1. Reindictment The grand jury originally indicted appellants on three counts, the conspiracy count and two substantive counts each alleging the falsification of the records of a particular patient. Appellants pled not guilty to the crimes charged by this indictment. Four months later, the prosecutor obtained a second indictment that included a fourth count alleging that appellants had falsified a third patient's records during the same period covered by the first three counts. Three months after this indictment, the grand jury entered a third indictment, which repeated the allegations of the second indictment with greater detail. Appellants were convicted under this third indictment.

6

Tobbie Jones, Jr. now argues that this reindictment was a violation of due process and requires reversal of his conviction because there is a danger that such reindictment may be used to chill a defendant's exercise of his right to plead not guilty. Similar contentions have been considered by this court in Jackson v. Walker, 585 F.2d 139 (5 Cir.1978); United States v. Nell, 570 F.2d 1251 (5 Cir. 1978); and Hardwick v. Doolittle, 558 F.2d 292, Rehearing denied per curiam, 561 F.2d 630 (5 Cir. 1977), Cert. denied, 434 U.S. 1049, 98 S.Ct. 897, 54 L.Ed.2d 801 (1978).

7

Although the analysis used by the Jackson panel is somewhat different than that articulated by the prior panels, all the decisions indicate that the ultimate decision whether the reindictment was impermissible depends on the circumstances of the second indictment. In this case, those circumstances clearly negate any possibility that the reindictment either was actually vindictive or will make future defendants apprehensive about the likelihood of prosecutorial retaliation for a defendant's exercise of his constitutional rights. Jones, Jr. "does not allege that there actually was vindictiveness in the filing of the superseding indictment." Defendant's Memorandum of Law in Support of Motion to Dismiss Indictment, Second Supp. Record on Appeal, Vol. I at 52. Furthermore, it is undisputed that the prosecutor knew even before the grand jury returned the first indictment that Jones, Jr. intended to plead not guilty, and that the prosecutor sought the reindictment solely because of evidence discovered after the first indictment was returned.1 Therefore, the trial court was correct in refusing to dismiss the third indictment.2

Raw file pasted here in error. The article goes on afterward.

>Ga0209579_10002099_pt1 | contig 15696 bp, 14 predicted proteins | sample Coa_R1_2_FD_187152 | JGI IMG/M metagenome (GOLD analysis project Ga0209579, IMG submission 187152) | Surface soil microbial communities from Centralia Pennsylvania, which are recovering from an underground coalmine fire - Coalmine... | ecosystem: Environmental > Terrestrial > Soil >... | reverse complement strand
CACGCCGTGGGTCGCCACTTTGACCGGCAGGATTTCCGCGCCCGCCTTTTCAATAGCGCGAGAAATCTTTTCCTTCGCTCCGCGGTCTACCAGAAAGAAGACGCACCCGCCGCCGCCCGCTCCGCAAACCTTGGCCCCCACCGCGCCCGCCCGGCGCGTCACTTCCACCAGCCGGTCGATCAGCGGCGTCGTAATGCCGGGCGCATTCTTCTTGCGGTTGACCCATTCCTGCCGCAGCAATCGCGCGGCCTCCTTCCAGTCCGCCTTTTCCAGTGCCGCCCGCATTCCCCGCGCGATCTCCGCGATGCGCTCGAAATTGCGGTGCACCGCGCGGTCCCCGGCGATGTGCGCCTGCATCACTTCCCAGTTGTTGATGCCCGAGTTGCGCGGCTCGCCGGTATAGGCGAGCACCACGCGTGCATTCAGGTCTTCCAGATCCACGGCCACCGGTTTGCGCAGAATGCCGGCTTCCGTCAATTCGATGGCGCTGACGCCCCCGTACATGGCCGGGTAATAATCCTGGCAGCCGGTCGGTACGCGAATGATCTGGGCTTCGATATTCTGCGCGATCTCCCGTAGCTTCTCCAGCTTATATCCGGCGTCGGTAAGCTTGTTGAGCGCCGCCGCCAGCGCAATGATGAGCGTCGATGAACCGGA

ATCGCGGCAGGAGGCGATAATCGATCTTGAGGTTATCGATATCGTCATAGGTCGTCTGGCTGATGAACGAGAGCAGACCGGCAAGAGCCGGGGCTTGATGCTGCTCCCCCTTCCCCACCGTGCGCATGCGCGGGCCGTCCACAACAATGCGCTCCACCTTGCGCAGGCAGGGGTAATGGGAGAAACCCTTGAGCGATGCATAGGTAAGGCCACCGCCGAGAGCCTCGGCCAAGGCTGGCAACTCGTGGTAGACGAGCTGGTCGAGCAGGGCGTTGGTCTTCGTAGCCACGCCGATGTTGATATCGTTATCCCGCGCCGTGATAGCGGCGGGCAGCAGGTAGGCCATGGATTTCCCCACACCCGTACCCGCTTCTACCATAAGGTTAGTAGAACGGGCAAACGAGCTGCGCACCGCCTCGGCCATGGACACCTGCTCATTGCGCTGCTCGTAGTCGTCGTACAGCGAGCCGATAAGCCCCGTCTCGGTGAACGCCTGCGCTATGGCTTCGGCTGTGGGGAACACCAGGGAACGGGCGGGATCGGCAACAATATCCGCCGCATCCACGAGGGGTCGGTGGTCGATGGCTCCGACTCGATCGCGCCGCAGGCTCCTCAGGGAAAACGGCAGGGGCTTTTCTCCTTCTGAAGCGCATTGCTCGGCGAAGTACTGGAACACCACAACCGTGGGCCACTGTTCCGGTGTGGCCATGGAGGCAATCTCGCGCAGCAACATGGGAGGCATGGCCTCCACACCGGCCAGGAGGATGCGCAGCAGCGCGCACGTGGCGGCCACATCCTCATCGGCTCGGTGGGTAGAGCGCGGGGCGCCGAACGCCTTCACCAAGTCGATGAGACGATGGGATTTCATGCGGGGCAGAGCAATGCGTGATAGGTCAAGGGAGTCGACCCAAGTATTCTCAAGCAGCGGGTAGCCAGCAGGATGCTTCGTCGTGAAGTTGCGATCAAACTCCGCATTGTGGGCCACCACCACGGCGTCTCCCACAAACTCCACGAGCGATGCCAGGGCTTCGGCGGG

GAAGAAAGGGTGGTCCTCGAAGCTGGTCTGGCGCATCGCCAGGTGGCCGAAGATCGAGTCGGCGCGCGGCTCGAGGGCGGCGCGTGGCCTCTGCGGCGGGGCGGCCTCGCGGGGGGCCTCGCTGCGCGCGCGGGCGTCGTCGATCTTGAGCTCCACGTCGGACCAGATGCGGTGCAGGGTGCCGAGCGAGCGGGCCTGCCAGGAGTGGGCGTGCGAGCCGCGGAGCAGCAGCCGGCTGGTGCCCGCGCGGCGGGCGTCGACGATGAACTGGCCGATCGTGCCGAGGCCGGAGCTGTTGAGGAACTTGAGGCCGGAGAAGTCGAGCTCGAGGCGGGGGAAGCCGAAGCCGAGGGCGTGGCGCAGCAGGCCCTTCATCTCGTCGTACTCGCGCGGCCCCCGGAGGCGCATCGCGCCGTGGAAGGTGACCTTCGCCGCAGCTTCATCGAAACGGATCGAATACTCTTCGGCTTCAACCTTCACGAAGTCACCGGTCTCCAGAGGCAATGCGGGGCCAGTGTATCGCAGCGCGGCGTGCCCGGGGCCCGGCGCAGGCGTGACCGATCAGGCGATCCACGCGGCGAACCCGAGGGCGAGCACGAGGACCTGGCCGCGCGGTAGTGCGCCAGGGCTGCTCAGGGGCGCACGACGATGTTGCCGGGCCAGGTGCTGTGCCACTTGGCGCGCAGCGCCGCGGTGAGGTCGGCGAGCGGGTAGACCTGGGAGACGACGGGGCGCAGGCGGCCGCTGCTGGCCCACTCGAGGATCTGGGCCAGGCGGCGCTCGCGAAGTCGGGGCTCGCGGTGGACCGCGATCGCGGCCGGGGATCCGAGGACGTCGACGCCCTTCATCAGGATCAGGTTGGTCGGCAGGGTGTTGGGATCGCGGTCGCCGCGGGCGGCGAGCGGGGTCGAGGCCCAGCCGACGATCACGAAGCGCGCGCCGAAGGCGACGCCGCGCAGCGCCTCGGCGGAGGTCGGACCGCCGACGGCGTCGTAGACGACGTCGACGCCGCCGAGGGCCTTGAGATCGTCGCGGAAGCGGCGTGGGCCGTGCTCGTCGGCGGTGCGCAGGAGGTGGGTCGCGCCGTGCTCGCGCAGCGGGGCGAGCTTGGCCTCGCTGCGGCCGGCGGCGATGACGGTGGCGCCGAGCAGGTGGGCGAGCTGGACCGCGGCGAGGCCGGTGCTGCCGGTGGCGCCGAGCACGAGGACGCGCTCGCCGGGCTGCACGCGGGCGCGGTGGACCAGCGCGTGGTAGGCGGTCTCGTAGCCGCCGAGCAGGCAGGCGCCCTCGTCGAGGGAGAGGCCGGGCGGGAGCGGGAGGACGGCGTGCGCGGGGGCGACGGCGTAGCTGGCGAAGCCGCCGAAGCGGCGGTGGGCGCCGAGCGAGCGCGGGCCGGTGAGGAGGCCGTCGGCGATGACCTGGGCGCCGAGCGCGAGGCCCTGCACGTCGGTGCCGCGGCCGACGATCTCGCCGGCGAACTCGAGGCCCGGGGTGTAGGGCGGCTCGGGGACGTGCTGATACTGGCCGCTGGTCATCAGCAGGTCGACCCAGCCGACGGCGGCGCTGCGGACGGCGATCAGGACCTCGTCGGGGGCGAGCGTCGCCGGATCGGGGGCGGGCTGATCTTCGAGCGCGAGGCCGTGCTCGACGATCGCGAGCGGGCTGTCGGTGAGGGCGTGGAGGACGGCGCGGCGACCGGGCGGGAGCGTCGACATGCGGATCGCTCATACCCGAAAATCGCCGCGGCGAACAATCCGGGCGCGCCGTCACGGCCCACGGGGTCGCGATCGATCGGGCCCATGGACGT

8

2. Instructions Jones, Jr. argues next that various components of the court's charge to the jury were incorrect. First, the trial judge told the jury that she would read only parts of the indictment to them, but that they were to "consider the entire indictment . . . as though each part had been read in full in this charge and consult the attached copy of the indictment for the complete wording of each individual allegation." Appellant asserts that this instruction was incorrect because it implied that the indictment was evidence and because it overemphasized the indictment. This complaint is without merit. This court has held many times that it is not error for the trial judge to read the entire indictment to the jury if the judge also instructs the jury that the indictment is not to be considered as evidence. Kroll v. United States, 433 F.2d 1282 (1970), Cert. denied sub. nom., Adler v. United States, 402 U.S. 944, 91 S.Ct. 1616, 29 L.Ed.2d 112, Kroll v. United States, 402 U.S. 944, 91 S.Ct. 1618, 29 L.Ed.2d 112, Cahn v. United States, 402 U.S. 944, 91 S.Ct. 1619, 29 L.Ed.2d 112 (1970). Here, the trial judge did charge that the indictment "is not evidence of any kind against the accused." The mere fact that the judge told the jury to read the indictment themselves, rather than reading it to them, could not have prejudiced appellant.

9

Second, appellant argues that, with respect to the three substantive counts, the judge gave an incomplete charge on the concept of aiding and abetting. The trial court refused to instruct the jury that:

10

You of course may not find any defendant guilty unless you find beyond reasonable doubt that every element of the offense as defined in these instructions was committed by some person or persons, and that the defendant participated in its commission.

11

Because appellant was found guilty on the conspiracy charge and because it is undisputed that false documents were in fact submitted to HEW, the jury need only to have found that the documents were submitted in furtherance of the conspiracy in order to convict appellant of the substantive offenses. United States v. Sullivan, 578 F.2d 121 (5 Cir. 1978). The trial court properly instructed the jury on this relationship between the conspiracy and substantive counts. Therefore, failure to give an instruction requiring any greater degree of culpability was harmless.

12